Occassional thoughts about orienteering
Sunday, August 14, 2011
Seven qualifiers for the middle finalSeven runners from today's middle distance qualification race from USA, BEL, POR, CAN, IRL, JPN and NZL. Here's the list:
Ali Crocker (USA)
Aislinn Austin (IRL)
Lousie Oram (CAN)
And then four qualifiers from New Zealand:
New Zealand had a good day. They had a bad day yesterday. New Zealand has historically been at the top of my peer nations list at WOCs. If I were putting together a peer nations list for New Zealand, I'd create a different list.
It was nice to see Louise Oram qualify. She just missed yesterday and ran in a heat where it looks like some pack running may affected the results. Or maybe not, with pack running you really can't say for sure.
Win-loss records using the peer nations
The idea of the peer nations list was to put together a group of nations with some similarities to the U.S. and to use that list to help measure U.S. results. What I'd hoped was to see people use the list to count wins and losses. Essentially, each runner from the U.S. would get a win for finishing ahead of a runner from one of the peer nations. They'd get a loss for finishing behind a runner from a peer nation. You'd end up with a U.S. win-loss record. It is very simple, no calculations required, just some counting.
Here's how it'd work for Alex Jospe at today's race. First, I'll list the peer nations runners and their places from the Women's C qualification course:
8: Lizzie Ingham (NZL)
14: Louise Oram (CAN)
24: Alex Jospe (USA)
27: Niahm O'Boyle (IRL)
DQ: Eriko Ide (JPN)
No runners from Belgium or Portugal ran against Alex.
So, Alex Jospe's win-loss record was 2-2. She beat the runners from Ireland and Japan and lost to the runners from New Zealand and Canada.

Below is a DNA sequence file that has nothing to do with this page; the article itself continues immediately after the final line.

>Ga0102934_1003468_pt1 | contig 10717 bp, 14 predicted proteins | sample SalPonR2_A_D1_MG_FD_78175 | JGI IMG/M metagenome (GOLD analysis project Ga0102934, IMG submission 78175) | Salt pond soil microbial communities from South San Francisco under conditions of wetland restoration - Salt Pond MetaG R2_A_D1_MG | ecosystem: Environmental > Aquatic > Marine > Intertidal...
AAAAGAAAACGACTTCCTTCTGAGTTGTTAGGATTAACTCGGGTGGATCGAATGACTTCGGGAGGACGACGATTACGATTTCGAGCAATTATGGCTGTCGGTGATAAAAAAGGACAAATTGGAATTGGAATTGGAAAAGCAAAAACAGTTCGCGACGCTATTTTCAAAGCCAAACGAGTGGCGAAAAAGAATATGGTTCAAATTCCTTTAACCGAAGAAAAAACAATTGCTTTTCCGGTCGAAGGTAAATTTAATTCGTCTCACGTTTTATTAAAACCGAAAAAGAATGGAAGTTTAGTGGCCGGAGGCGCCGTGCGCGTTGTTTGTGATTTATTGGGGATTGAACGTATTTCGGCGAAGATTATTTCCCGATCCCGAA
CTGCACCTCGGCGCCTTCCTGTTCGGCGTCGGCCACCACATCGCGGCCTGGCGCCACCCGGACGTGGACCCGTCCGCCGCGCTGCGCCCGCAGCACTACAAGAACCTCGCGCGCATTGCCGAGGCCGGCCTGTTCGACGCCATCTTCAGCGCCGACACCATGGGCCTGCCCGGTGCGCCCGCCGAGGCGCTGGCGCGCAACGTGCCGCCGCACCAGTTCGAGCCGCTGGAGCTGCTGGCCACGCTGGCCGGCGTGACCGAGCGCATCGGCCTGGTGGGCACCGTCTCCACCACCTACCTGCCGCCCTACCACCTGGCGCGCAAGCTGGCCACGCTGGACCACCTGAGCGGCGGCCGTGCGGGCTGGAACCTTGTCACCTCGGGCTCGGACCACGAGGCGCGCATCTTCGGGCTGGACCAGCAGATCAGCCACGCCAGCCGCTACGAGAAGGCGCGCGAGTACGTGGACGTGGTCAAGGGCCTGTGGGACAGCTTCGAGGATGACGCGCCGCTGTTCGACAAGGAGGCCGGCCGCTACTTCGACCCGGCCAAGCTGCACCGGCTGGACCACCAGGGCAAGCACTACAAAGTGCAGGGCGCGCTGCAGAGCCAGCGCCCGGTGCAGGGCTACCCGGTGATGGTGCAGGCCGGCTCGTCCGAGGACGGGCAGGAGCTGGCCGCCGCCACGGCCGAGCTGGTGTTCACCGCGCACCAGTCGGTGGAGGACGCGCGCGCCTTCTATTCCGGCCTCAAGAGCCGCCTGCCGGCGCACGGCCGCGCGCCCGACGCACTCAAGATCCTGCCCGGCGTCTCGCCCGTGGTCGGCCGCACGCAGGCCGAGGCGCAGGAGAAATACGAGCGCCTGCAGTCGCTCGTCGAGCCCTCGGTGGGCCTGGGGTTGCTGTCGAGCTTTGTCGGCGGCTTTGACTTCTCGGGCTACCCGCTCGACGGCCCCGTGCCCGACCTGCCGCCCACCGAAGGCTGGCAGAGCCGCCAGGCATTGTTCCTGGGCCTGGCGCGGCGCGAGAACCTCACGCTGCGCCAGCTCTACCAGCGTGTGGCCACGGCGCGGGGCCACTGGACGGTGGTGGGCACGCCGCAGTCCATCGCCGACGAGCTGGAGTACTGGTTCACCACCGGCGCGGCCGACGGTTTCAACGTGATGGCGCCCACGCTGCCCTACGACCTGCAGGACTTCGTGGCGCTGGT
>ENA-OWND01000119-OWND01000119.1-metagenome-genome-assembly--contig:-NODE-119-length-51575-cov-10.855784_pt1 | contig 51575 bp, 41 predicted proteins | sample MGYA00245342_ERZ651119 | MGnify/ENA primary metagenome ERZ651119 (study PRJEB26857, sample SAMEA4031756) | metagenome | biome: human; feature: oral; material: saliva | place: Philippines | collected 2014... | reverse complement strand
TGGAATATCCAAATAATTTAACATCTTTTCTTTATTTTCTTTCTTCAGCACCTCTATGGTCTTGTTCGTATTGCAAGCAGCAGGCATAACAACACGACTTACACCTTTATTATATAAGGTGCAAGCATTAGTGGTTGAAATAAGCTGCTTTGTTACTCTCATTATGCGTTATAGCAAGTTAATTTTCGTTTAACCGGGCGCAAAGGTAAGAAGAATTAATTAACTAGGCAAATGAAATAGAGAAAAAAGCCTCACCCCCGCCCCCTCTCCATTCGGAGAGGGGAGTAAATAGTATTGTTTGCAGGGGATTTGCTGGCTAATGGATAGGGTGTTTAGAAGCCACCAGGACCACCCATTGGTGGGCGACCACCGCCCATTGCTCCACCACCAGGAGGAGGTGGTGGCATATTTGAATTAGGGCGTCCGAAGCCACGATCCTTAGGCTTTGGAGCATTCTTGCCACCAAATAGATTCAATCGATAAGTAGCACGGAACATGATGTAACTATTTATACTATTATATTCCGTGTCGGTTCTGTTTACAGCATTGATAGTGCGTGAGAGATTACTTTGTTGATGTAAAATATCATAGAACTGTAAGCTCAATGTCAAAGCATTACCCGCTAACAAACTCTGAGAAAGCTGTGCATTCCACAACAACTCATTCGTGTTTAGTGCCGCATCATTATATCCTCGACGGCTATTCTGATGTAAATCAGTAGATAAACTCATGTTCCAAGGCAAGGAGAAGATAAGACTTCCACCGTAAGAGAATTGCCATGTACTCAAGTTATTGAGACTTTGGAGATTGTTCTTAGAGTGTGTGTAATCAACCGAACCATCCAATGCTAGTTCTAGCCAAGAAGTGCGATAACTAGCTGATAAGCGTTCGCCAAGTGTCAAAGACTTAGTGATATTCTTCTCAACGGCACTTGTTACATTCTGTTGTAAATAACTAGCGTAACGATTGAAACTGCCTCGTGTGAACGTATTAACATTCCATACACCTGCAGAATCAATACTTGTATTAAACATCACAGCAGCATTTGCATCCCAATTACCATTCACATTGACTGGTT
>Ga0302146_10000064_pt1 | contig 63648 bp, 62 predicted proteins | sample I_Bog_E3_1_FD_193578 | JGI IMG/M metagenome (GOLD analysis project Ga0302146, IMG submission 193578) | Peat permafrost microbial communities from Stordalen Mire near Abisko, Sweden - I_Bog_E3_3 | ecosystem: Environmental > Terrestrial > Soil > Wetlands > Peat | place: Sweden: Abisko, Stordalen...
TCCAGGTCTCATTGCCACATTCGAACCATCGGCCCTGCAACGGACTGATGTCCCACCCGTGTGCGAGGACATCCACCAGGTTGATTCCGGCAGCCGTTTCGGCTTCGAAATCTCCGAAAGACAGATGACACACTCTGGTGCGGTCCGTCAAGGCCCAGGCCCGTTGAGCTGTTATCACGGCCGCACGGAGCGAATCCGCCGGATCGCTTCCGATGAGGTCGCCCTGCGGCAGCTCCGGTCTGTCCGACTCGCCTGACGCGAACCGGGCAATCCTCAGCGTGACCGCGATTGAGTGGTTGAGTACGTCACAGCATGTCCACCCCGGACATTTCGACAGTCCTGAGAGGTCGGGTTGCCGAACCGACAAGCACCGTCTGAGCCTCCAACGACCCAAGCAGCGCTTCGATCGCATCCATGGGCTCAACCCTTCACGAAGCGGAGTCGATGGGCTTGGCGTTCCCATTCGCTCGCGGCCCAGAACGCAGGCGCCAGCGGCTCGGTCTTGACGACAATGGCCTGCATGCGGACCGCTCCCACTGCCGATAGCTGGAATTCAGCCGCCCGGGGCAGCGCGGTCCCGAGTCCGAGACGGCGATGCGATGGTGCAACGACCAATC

You can see how the U.S. did as a whole by summing up all of the individual win-loss records.
I like the win-loss approach. While it is very simple, I've found it interesting. But, it never caught on with a broader audience (and, I've actually got a few very negative reactions to the approach...which surprises me).
Back to okansas.blogspot.com. posted by Michael | 3:00 PM
Given how much more difficult it is to qualify in a men's race (as proved, incidentally, by the 'peer nations' qualifiers yesterday and today: 1 man, 3 women yesterday, 1 man, 6 women today), I'd be curious to see how well your various yardsticks perform for men and women separately. My guess is that they do fairly well: most of the qualifiers from the US peer nations are female, so the model will accurately predict almost no male qualifiers.
Are there patterns in the 'batting averages' for men vs. women? This is less clear to me without checking it out. Are some countries systematically (over many years) stronger for one gender than the other?
I haven't systematically looked at male/female results by country.Post a Comment
I think there are some differences in how different countries select teams. Some countries send more men than women. For example, Belgium and Portugal both sent just one woman but 4 men. I don't think it is common for countries to send more women than men.